Lincoln in the Canadian Mind
Only days ago Americans celebrated the bicentennial of Abraham Lincoln. Today, historians have ranked Lincoln the United State’s greatest President ever.
Lincoln, clearly, means a lot to Americans. Few scholars, for example, question the importance of his Emancipation Proclamation to the course of the Civil War and, by extension, the deep changes enacted by the Reconstruction Republicans thereafter in the Thirteenth, Fourteenth and Fifteenth Amendments to the U.S. Constitution; the Thirteenth being the provision that would, with the help of Congress, eventually smote all traces of slavery from the face of America forever.
But what, if anything, does the name Lincoln mean to Canadians? Most Canadians have heard of him and many, like myself, admire his achievements and vision (one must be deaf to the sirenic call of lyricism to be unmoved by the Gettysburg Address and its promise of “A New Birth of Freedom”). Sadly, Lincoln was assassinated only years before Canada was forged from the British colonies he would certainly have been familiar with as a legislator from Illinois. So we rarely hear how he understood the Canadian colonies that soon would constitute a nation. What would he have thought of the young country on his northern borders? What sort of allegiances and ties would he have forged?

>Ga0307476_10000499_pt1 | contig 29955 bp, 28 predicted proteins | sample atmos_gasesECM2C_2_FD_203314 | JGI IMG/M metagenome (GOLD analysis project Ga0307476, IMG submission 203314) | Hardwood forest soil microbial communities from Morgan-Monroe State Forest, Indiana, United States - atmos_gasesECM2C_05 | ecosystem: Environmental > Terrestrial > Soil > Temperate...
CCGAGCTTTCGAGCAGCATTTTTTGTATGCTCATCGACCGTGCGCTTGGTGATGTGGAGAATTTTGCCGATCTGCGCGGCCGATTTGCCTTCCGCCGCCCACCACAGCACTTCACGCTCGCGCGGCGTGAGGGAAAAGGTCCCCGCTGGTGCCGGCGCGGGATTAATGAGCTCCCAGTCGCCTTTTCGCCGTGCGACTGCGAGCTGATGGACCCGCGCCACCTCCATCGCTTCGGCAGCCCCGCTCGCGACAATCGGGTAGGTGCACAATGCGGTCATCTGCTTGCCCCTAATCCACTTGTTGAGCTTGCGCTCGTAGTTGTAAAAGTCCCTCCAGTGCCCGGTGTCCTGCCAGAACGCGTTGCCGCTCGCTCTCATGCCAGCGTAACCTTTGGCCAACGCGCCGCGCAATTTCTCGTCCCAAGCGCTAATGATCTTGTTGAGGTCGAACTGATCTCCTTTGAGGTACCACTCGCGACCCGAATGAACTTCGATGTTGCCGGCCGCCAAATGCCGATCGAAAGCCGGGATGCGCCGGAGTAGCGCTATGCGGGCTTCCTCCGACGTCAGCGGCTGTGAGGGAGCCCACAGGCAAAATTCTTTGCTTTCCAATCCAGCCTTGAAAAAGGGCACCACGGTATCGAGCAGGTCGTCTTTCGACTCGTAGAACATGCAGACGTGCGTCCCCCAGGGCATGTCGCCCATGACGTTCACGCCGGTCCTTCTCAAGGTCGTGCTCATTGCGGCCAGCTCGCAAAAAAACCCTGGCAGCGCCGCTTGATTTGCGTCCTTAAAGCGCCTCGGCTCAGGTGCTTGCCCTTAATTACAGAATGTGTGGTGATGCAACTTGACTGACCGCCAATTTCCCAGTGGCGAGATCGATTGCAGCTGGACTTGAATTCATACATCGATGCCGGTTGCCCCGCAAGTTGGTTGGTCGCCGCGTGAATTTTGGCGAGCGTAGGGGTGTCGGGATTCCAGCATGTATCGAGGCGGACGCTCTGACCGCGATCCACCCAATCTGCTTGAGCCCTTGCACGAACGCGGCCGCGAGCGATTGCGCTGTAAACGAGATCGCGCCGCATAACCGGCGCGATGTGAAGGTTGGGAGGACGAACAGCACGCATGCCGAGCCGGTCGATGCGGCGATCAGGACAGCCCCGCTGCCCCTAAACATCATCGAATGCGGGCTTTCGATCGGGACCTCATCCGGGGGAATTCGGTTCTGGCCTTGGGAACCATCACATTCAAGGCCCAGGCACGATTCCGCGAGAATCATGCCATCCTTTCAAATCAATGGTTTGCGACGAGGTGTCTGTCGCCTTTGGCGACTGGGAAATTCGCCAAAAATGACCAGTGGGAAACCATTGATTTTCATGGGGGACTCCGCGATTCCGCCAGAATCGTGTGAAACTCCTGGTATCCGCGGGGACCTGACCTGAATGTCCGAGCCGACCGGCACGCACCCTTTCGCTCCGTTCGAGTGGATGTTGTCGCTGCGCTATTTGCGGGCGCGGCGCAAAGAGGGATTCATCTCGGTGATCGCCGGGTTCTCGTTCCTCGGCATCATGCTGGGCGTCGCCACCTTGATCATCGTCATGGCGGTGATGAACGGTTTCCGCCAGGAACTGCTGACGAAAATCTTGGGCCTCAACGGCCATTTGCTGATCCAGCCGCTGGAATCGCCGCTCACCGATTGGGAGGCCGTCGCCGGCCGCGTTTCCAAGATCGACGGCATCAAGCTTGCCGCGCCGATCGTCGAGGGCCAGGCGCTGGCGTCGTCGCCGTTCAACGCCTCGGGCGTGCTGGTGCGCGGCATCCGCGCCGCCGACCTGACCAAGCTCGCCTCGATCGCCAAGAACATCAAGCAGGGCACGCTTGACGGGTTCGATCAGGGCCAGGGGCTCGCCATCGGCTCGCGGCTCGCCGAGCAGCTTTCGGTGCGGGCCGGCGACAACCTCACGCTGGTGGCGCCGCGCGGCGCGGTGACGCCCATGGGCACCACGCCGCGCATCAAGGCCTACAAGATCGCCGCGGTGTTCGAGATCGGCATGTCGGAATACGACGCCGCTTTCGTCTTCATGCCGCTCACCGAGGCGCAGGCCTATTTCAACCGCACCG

No room here to postulate historical counterfactuals. But I think it’s worthwhile to point readers to this thoughtful piece by historian JDM Stewart, who offers some insights about Canadian public opinion during the time of Lincoln and an interesting comparison between Lincoln and one of our greatest political figures, Wilfred Laurier.